On the year of her eighteenth birthday, Faith noticed a palpable change in the atmosphere of the underground palace. Though no one dared show any unease with the nontraditional accommodations, Faith noticed the growing excitement for the day of her release into the world above. Faith avoided any discussion about that long awaited day. She clung to the darkness around her like a well-worn cape. Candlelight cast shadowy figures that enticed her imagination, and if she ever wished to avoid an argument with her mother or a teacher, Faith crawled away into her labyrinth of secreted wormholes. There, she chiseled her own chambers and often found her way to them without a light to guide her. The dark, like a kind friend tugging her ahead, led her deeper into the earth to a place where she could feel completely safe.

She couldn’t avoid the march of time, and no hiding place could keep her birthday from arriving. Her father busied himself with restoring the neglected palace that towered above their current home. Her mother commissioned artisans to paint a portrait of Faith. The king found the painting so pleasing that he had copies sent across the land as he prepared for Faith’s entry into the over-world. He invited royal families across the neighboring territories to a reception to welcome his daughter to the land where seasons dwelled.

Not a month before the happy day, however, a large retinue arrived in Faith’s homeland. Messengers relayed that the impressive party took three days to enter the kingdom. A young man dressed in the finest regalia bore a purple banner emblazoned with two brilliant gold arrows that crossed in an X. When he spoke, he brushed aside the curled auburn hair from his face and introduced himself as Lord Converse, an emissary sent by King Warlock.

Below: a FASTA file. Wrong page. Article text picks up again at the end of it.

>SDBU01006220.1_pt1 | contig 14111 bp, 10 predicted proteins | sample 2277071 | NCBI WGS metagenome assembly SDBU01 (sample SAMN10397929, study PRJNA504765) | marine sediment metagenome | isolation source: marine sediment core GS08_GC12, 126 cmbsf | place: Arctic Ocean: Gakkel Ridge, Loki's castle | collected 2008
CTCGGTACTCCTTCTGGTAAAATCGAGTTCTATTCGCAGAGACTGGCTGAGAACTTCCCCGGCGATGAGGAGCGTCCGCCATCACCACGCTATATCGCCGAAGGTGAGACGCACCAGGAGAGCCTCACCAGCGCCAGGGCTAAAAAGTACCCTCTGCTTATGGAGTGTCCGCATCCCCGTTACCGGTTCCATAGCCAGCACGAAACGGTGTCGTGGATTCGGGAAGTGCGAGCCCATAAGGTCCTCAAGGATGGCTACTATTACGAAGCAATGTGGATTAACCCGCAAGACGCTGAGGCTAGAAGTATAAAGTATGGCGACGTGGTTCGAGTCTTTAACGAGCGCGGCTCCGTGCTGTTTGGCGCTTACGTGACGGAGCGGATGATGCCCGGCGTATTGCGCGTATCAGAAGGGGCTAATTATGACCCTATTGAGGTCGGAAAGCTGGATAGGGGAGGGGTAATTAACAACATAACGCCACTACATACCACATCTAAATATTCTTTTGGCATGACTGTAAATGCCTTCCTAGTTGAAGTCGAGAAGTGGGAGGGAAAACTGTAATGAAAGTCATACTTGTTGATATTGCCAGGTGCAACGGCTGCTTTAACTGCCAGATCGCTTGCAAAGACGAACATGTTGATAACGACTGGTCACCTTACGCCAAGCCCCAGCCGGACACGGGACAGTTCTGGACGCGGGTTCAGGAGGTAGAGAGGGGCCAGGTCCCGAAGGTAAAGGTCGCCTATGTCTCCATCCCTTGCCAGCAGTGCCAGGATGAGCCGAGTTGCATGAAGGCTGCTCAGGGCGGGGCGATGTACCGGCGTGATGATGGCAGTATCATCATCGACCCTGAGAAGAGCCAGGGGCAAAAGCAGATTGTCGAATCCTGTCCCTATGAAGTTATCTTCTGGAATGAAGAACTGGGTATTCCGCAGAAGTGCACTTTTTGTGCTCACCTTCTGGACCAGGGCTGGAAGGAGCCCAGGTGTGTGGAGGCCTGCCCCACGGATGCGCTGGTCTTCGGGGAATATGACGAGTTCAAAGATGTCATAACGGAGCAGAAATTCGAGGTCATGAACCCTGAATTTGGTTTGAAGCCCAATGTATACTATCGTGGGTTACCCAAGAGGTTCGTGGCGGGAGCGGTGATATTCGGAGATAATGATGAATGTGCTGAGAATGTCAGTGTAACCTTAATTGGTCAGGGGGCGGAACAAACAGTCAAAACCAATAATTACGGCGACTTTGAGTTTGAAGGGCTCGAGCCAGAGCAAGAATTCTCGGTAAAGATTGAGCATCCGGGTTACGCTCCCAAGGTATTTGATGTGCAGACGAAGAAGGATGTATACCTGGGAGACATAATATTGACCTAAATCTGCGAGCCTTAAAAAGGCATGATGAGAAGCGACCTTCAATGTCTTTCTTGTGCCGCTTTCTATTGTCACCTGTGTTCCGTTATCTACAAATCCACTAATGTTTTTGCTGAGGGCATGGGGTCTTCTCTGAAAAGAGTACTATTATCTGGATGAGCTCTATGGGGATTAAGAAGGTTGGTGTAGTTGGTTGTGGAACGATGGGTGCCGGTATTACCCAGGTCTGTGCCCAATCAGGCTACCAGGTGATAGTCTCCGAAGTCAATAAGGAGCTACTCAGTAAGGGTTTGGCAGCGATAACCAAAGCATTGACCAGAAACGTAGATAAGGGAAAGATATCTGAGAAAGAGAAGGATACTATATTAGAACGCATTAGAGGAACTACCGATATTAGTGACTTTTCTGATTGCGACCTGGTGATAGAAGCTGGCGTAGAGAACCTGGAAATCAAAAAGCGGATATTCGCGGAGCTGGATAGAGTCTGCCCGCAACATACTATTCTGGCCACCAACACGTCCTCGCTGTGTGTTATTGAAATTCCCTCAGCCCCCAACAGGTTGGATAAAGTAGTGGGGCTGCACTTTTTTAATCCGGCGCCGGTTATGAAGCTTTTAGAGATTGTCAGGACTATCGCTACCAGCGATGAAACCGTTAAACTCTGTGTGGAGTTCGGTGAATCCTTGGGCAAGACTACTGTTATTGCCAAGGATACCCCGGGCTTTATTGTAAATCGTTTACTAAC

When the name of Warlock was mentioned, it traveled the underground kingdom as quickly as any echo. It had only been a year since the young ruler had inherited the throne from his well-regarded father. The new king was the subject of many discussions as his every move was weighed and analyzed. Not only did Warlock rule over the large port city where all trade gravitated to, but he also oversaw a fleet of warships and an army five times the size of any known to the people in Faith’s home. He had already proven his ambition by leading that army in a successful battle to take the southern lands that had so long vexed his family line. Warlock wanted only for a queen, and Warlock had received Faith’s portrait.

On behalf of the warrior king, Converse urged, cajoled and then as much as quietly threatened Faith’s parents to permit the princess to travel overland to his master’s kingdom. As Converse put it, this would be Faith’s opportunity to prove her eligibility to be Warlock’s queen.

Faith’s mother met Lord Converse’s gaze and explained the Well Fairy’s curse to him. “You have but only a scant month to tell your kind lord to wait, surely he can grant us this time as a show of his pure intentions,” the queen spoke with as much honey as she could will into her tone.